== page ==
This obsession with “the rich” and with “public-school boys” (which is often displayed by rich leftwing public-school boys) could be seen when the Eton-educated Conservative MP Jacob Rees-Mogg was recently photographed in Greggs (which is the largest bakery chain in the UK). Corbynites classed it as a “cheap PR stunt.” Yes, a PR stunt a bit like Jeremy Corbyn wearing Primark shorts, a Lenin cap, and carrying a plastic bag. Corbyn, of course, went to a private preparatory school, was brought up in a large house with seven bedrooms, had wealthy (Trotskyist) parents, has lived most of his life in a posh part of Islington, and has very many public-school friends; many of whom are communists and Trotskyists in the Stop the War Coalition which he led until 2015. (The leading public-school boys in the Stop the War Coalition included and still include its Chairman Andrew Murray, as well as Tony Benn, Tam Dalyell, Chris Nineham, Charlie Kimber, Alex Callinicos, etc.
The Top 1%?
There also seems to be a logical flaw when Corbynites say that they “simply want the rich to pay their way” through “fair taxes”. In other words, Corbynites claim that it’s not about vindictiveness or envy. However, surely if the tax policies which Corbynites want were ever brought into play, then there would simply be no rich people left. Corbynite tax policy is effectively a way of stopping the rich from being rich. Isn’t that what “socialist equality” is all about?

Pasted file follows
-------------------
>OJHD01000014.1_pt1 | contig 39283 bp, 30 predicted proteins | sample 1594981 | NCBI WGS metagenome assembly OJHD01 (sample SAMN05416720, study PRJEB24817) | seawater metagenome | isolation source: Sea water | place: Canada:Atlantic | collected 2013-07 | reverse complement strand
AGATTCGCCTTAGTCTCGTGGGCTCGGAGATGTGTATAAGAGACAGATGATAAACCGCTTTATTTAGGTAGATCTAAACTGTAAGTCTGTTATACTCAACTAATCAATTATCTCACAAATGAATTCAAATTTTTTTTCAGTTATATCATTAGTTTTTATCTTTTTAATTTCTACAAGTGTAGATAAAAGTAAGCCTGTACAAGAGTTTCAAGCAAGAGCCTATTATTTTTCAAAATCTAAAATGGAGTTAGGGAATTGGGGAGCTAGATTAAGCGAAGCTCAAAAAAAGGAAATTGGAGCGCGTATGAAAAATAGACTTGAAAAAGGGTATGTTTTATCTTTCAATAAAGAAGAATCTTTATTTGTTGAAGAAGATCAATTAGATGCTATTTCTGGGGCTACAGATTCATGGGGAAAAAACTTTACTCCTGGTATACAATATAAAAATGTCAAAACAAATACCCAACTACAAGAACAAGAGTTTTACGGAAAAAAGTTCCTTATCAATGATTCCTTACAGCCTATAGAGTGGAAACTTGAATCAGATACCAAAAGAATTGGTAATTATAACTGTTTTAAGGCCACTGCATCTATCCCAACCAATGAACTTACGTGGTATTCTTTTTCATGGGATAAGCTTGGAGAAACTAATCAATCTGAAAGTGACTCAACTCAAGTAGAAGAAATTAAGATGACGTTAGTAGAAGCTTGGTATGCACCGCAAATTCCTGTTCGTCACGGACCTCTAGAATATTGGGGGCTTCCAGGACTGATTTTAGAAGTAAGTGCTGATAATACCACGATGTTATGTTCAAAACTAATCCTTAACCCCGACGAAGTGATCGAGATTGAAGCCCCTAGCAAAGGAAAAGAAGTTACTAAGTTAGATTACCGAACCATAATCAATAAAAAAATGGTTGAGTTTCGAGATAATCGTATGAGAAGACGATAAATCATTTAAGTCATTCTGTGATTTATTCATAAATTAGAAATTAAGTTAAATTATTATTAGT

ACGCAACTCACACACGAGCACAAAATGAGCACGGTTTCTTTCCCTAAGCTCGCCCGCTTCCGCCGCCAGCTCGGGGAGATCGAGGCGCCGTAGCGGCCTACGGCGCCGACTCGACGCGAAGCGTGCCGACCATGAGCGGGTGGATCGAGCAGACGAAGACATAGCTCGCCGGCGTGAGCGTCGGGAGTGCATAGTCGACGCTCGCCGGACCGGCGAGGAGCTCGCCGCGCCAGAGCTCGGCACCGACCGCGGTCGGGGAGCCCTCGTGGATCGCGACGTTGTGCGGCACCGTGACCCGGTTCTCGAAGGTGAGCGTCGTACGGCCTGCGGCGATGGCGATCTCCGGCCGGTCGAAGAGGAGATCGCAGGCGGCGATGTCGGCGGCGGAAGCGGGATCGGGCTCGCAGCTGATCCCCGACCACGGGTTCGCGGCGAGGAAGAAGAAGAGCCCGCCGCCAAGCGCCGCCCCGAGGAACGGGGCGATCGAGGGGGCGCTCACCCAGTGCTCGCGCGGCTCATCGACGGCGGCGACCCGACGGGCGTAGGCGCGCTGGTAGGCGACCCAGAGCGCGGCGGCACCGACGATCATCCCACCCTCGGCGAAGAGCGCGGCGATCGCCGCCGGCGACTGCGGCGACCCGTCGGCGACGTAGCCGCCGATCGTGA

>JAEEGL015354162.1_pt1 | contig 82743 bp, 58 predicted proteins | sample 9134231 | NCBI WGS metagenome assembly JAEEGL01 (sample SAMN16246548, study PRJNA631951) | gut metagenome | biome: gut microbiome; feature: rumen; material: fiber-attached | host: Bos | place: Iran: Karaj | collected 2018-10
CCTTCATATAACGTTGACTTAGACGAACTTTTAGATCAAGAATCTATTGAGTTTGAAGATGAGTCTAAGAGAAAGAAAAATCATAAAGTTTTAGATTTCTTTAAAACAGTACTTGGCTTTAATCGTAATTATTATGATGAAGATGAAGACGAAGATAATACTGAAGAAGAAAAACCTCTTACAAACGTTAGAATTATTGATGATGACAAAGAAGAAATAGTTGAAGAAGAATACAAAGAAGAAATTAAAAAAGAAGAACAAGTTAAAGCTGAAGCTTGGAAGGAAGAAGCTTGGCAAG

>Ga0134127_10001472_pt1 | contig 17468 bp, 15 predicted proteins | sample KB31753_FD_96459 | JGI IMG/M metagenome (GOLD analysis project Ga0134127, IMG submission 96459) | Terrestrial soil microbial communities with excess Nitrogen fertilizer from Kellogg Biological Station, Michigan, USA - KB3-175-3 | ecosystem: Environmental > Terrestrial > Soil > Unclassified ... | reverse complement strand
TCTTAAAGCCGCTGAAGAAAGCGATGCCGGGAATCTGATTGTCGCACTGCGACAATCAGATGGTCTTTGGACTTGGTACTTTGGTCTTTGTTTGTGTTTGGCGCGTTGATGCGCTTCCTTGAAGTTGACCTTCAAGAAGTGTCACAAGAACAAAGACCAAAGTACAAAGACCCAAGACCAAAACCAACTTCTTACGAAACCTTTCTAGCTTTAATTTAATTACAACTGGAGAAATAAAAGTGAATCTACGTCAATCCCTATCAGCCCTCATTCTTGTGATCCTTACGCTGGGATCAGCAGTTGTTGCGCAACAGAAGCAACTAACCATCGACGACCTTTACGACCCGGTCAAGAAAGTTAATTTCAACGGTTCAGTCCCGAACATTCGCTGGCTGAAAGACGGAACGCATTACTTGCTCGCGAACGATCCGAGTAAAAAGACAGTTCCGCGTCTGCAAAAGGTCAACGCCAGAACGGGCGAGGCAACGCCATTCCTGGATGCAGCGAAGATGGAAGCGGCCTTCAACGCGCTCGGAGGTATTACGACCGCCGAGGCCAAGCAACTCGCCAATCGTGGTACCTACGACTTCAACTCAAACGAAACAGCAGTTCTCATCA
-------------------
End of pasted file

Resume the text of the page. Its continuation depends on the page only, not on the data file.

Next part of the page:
This means that Corbynites are, after all, against the rich. Their policies would obliterate this section of society. “Fair taxes” and socialist equality will result in there being no rich people (except for, perhaps, the leaders of the Socialist State and Party leaders). Thus Corbynites are indeed against the rich; even if not all of them “hate the rich”.